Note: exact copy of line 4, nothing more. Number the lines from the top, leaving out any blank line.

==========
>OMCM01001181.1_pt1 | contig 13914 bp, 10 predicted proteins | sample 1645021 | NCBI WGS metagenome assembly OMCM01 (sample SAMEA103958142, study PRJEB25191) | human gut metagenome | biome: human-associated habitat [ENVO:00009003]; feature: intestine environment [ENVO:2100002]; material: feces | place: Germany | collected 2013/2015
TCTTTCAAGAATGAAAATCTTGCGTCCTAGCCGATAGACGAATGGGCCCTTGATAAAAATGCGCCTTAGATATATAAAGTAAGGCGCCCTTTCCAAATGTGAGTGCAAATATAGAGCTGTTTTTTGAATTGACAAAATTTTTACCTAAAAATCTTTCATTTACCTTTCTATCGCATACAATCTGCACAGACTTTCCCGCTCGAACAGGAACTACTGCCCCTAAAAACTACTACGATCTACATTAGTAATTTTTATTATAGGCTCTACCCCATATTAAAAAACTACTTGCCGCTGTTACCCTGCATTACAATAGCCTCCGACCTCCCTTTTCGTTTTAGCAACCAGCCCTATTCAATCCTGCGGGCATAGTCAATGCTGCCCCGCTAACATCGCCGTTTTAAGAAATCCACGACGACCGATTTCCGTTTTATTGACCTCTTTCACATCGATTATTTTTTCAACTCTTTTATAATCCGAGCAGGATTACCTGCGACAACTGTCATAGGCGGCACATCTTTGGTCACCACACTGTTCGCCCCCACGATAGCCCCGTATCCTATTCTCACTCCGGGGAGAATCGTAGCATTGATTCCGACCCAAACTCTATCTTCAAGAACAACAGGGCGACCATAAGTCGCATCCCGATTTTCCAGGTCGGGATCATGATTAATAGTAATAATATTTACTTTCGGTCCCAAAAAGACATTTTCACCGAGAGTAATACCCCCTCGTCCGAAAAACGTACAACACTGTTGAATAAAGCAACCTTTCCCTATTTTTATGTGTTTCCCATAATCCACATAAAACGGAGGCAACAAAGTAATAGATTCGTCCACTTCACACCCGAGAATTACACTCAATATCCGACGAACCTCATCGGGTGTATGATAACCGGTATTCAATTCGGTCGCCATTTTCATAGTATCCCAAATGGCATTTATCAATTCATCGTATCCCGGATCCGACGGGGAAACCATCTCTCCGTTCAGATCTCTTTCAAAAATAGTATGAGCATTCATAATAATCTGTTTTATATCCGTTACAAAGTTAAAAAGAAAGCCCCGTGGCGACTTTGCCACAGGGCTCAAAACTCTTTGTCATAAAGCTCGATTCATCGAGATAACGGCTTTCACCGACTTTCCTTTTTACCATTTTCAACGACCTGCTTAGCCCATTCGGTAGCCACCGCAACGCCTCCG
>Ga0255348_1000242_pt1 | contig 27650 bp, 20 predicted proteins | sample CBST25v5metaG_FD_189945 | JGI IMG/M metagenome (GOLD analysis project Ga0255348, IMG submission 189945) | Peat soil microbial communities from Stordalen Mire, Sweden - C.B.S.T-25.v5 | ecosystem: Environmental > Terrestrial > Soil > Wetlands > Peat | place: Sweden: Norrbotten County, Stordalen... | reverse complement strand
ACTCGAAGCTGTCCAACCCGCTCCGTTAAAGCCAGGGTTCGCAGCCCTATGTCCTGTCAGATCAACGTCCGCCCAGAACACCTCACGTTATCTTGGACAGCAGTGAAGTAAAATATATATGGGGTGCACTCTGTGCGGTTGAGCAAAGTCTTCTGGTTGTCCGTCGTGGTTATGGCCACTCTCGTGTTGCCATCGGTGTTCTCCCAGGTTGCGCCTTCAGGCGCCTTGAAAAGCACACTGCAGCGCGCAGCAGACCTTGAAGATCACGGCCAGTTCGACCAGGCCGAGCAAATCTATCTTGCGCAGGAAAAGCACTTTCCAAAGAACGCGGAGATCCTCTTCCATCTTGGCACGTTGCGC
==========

ACTCGAAGCTGTCCAACCCGCTCCGTTAAAGCCAGGGTTCGCAGCCCTATGTCCTGTCAGATCAACGTCCGCCCAGAACACCTCACGTTATCTTGGACAGCAGTGAAGTAAAATATATATGGGGTGCACTCTGTGCGGTTGAGCAAAGTCTTCTGGTTGTCCGTCGTGGTTATGGCCACTCTCGTGTTGCCATCGGTGTTCTCCCAGGTTGCGCCTTCAGGCGCCTTGAAAAGCACACTGCAGCGCGCAGCAGACCTTGAAGATCACGGCCAGTTCGACCAGGCCGAGCAAATCTATCTTGCGCAGGAAAAGCACTTTCCAAAGAACGCGGAGATCCTCTTCCATCTTGGCACGTTGCGC